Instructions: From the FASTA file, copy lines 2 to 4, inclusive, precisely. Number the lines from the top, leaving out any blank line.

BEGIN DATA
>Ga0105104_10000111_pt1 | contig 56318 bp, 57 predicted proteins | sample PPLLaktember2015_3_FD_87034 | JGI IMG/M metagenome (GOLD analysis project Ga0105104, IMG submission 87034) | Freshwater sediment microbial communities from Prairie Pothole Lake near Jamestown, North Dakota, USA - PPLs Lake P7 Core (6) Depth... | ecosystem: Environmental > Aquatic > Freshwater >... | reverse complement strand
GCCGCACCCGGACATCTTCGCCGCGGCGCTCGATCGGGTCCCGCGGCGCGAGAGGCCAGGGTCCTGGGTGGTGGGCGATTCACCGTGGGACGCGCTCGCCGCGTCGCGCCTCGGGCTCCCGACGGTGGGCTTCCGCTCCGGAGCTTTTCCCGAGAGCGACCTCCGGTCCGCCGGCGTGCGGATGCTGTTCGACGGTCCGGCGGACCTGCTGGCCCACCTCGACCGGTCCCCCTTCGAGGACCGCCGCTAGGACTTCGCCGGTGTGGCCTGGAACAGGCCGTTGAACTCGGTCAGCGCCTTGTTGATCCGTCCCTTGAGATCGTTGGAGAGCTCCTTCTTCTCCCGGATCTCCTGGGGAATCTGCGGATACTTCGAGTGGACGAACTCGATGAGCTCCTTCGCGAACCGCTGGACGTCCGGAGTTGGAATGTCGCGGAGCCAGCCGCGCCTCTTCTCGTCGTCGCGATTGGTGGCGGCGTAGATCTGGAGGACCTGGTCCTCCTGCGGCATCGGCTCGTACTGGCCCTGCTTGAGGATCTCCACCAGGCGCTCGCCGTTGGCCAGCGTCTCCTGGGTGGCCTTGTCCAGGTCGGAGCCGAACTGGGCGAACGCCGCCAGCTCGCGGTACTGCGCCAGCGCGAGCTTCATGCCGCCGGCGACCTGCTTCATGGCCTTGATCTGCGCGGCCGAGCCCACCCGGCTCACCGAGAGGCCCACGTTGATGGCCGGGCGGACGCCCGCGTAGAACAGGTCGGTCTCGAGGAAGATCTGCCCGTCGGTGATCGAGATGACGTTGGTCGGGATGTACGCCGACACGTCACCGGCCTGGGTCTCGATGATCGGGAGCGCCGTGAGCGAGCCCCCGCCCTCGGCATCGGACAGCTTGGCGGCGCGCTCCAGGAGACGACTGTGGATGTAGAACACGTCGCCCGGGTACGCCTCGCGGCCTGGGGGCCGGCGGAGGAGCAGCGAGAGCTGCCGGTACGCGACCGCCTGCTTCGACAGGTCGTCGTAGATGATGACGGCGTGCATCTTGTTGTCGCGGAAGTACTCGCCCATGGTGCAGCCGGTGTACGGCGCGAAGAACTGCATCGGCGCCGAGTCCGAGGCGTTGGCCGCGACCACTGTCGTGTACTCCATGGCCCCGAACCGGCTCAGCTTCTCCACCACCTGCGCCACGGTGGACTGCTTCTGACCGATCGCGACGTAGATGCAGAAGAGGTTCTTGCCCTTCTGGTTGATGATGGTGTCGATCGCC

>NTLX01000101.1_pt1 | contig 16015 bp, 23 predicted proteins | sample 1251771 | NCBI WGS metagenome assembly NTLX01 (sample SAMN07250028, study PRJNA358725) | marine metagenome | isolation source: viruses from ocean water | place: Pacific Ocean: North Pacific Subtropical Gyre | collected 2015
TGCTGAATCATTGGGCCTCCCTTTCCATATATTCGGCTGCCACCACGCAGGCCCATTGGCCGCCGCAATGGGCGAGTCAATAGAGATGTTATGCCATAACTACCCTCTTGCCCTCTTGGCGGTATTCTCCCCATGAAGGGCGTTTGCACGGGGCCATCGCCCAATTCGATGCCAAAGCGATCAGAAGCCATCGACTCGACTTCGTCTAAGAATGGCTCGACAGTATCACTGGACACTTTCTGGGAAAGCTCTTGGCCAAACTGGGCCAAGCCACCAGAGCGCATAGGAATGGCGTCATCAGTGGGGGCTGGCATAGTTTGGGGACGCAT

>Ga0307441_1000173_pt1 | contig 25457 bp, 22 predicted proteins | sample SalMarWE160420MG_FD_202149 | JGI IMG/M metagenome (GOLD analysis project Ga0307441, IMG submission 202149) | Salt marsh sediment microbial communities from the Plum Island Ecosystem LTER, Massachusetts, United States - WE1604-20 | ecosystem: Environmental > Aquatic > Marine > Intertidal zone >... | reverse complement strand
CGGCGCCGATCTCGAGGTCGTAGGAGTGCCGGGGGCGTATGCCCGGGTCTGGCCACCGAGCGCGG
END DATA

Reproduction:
GCCGCACCCGGACATCTTCGCCGCGGCGCTCGATCGGGTCCCGCGGCGCGAGAGGCCAGGGTCCTGGGTGGTGGGCGATTCACCGTGGGACGCGCTCGCCGCGTCGCGCCTCGGGCTCCCGACGGTGGGCTTCCGCTCCGGAGCTTTTCCCGAGAGCGACCTCCGGTCCGCCGGCGTGCGGATGCTGTTCGACGGTCCGGCGGACCTGCTGGCCCACCTCGACCGGTCCCCCTTCGAGGACCGCCGCTAGGACTTCGCCGGTGTGGCCTGGAACAGGCCGTTGAACTCGGTCAGCGCCTTGTTGATCCGTCCCTTGAGATCGTTGGAGAGCTCCTTCTTCTCCCGGATCTCCTGGGGAATCTGCGGATACTTCGAGTGGACGAACTCGATGAGCTCCTTCGCGAACCGCTGGACGTCCGGAGTTGGAATGTCGCGGAGCCAGCCGCGCCTCTTCTCGTCGTCGCGATTGGTGGCGGCGTAGATCTGGAGGACCTGGTCCTCCTGCGGCATCGGCTCGTACTGGCCCTGCTTGAGGATCTCCACCAGGCGCTCGCCGTTGGCCAGCGTCTCCTGGGTGGCCTTGTCCAGGTCGGAGCCGAACTGGGCGAACGCCGCCAGCTCGCGGTACTGCGCCAGCGCGAGCTTCATGCCGCCGGCGACCTGCTTCATGGCCTTGATCTGCGCGGCCGAGCCCACCCGGCTCACCGAGAGGCCCACGTTGATGGCCGGGCGGACGCCCGCGTAGAACAGGTCGGTCTCGAGGAAGATCTGCCCGTCGGTGATCGAGATGACGTTGGTCGGGATGTACGCCGACACGTCACCGGCCTGGGTCTCGATGATCGGGAGCGCCGTGAGCGAGCCCCCGCCCTCGGCATCGGACAGCTTGGCGGCGCGCTCCAGGAGACGACTGTGGATGTAGAACACGTCGCCCGGGTACGCCTCGCGGCCTGGGGGCCGGCGGAGGAGCAGCGAGAGCTGCCGGTACGCGACCGCCTGCTTCGACAGGTCGTCGTAGATGATGACGGCGTGCATCTTGTTGTCGCGGAAGTACTCGCCCATGGTGCAGCCGGTGTACGGCGCGAAGAACTGCATCGGCGCCGAGTCCGAGGCGTTGGCCGCGACCACTGTCGTGTACTCCATGGCCCCGAACCGGCTCAGCTTCTCCACCACCTGCGCCACGGTGGACTGCTTCTGACCGATCGCGACGTAGATGCAGAAGAGGTTCTTGCCCTTCTGGTTGATGATGGTGTCGATCGCC

>NTLX01000101.1_pt1 | contig 16015 bp, 23 predicted proteins | sample 1251771 | NCBI WGS metagenome assembly NTLX01 (sample SAMN07250028, study PRJNA358725) | marine metagenome | isolation source: viruses from ocean water | place: Pacific Ocean: North Pacific Subtropical Gyre | collected 2015
TGCTGAATCATTGGGCCTCCCTTTCCATATATTCGGCTGCCACCACGCAGGCCCATTGGCCGCCGCAATGGGCGAGTCAATAGAGATGTTATGCCATAACTACCCTCTTGCCCTCTTGGCGGTATTCTCCCCATGAAGGGCGTTTGCACGGGGCCATCGCCCAATTCGATGCCAAAGCGATCAGAAGCCATCGACTCGACTTCGTCTAAGAATGGCTCGACAGTATCACTGGACACTTTCTGGGAAAGCTCTTGGCCAAACTGGGCCAAGCCACCAGAGCGCATAGGAATGGCGTCATCAGTGGGGGCTGGCATAGTTTGGGGACGCAT